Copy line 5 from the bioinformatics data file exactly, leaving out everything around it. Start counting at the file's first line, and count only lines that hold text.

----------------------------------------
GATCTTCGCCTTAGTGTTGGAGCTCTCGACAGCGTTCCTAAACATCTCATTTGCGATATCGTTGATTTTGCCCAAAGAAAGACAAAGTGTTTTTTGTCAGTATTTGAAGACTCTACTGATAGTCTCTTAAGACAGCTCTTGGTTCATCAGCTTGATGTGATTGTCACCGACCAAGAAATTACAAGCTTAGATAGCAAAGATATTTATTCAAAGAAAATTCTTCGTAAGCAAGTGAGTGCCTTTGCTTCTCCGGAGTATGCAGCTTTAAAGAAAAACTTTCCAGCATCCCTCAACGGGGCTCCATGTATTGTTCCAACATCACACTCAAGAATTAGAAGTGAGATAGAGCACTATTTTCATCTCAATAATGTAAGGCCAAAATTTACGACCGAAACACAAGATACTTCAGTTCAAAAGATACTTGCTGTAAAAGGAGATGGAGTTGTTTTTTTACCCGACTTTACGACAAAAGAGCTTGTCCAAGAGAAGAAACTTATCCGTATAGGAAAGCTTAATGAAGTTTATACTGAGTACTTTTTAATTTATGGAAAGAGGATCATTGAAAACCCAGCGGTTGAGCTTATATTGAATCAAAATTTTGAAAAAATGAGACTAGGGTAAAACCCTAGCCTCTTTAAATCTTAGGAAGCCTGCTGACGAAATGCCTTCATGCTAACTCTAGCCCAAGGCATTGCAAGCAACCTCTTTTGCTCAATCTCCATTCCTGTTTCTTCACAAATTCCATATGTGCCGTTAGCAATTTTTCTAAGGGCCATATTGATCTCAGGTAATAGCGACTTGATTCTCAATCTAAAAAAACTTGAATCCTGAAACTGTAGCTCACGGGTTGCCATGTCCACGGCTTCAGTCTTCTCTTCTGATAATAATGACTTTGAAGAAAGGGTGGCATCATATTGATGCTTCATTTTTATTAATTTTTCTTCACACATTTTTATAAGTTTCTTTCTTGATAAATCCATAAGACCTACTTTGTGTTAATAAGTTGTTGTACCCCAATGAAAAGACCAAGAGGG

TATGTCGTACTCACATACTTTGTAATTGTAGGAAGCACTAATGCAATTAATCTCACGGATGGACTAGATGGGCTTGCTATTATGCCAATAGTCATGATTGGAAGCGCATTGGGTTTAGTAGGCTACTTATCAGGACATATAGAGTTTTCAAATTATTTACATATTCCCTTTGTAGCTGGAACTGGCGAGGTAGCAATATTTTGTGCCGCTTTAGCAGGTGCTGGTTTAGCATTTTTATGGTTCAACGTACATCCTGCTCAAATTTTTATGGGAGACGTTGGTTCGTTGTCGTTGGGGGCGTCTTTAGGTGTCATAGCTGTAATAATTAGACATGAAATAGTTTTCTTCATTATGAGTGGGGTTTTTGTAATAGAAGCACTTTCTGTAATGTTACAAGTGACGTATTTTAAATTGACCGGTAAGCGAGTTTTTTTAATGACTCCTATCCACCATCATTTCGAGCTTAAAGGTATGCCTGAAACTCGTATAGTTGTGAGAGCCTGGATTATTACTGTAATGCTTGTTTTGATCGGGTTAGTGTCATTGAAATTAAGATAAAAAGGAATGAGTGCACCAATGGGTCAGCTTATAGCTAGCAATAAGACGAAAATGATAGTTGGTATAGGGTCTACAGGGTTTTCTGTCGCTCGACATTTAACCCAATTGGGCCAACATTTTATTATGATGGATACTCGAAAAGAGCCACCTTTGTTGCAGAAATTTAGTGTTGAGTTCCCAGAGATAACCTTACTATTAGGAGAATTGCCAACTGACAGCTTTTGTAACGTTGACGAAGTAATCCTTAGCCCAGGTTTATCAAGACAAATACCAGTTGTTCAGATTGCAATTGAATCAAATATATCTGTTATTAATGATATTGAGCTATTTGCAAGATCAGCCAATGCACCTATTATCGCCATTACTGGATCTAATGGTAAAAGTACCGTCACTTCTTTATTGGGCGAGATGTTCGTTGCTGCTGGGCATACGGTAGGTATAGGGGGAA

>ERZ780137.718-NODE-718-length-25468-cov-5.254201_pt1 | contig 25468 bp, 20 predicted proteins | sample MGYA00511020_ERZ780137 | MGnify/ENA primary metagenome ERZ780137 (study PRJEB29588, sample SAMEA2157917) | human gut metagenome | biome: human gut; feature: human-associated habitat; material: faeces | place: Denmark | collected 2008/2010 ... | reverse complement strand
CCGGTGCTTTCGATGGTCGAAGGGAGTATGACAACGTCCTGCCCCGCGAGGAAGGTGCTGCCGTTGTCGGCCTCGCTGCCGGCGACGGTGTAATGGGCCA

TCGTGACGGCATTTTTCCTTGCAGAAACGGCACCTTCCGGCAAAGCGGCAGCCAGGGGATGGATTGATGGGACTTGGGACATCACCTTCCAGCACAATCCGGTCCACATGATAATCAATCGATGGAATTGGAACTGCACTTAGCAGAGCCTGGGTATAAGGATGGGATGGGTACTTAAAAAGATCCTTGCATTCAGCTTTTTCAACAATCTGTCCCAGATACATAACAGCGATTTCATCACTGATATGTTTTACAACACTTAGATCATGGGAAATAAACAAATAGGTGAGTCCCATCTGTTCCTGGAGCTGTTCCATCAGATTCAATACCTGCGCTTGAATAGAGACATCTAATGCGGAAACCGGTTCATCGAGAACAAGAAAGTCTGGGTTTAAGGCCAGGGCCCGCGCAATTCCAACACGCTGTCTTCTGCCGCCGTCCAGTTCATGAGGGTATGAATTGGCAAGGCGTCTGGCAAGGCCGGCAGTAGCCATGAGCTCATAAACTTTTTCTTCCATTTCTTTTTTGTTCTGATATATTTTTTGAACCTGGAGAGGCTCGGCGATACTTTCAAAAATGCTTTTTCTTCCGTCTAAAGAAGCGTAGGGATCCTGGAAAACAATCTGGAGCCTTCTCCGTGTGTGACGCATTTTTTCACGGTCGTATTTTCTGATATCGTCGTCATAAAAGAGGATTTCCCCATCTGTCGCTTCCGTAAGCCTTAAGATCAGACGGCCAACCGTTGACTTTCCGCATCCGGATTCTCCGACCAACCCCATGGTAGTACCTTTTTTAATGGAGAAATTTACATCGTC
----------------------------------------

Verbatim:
TCGTGACGGCATTTTTCCTTGCAGAAACGGCACCTTCCGGCAAAGCGGCAGCCAGGGGATGGATTGATGGGACTTGGGACATCACCTTCCAGCACAATCCGGTCCACATGATAATCAATCGATGGAATTGGAACTGCACTTAGCAGAGCCTGGGTATAAGGATGGGATGGGTACTTAAAAAGATCCTTGCATTCAGCTTTTTCAACAATCTGTCCCAGATACATAACAGCGATTTCATCACTGATATGTTTTACAACACTTAGATCATGGGAAATAAACAAATAGGTGAGTCCCATCTGTTCCTGGAGCTGTTCCATCAGATTCAATACCTGCGCTTGAATAGAGACATCTAATGCGGAAACCGGTTCATCGAGAACAAGAAAGTCTGGGTTTAAGGCCAGGGCCCGCGCAATTCCAACACGCTGTCTTCTGCCGCCGTCCAGTTCATGAGGGTATGAATTGGCAAGGCGTCTGGCAAGGCCGGCAGTAGCCATGAGCTCATAAACTTTTTCTTCCATTTCTTTTTTGTTCTGATATATTTTTTGAACCTGGAGAGGCTCGGCGATACTTTCAAAAATGCTTTTTCTTCCGTCTAAAGAAGCGTAGGGATCCTGGAAAACAATCTGGAGCCTTCTCCGTGTGTGACGCATTTTTTCACGGTCGTATTTTCTGATATCGTCGTCATAAAAGAGGATTTCCCCATCTGTCGCTTCCGTAAGCCTTAAGATCAGACGGCCAACCGTTGACTTTCCGCATCCGGATTCTCCGACCAACCCCATGGTAGTACCTTTTTTAATGGAGAAATTTACATCGTC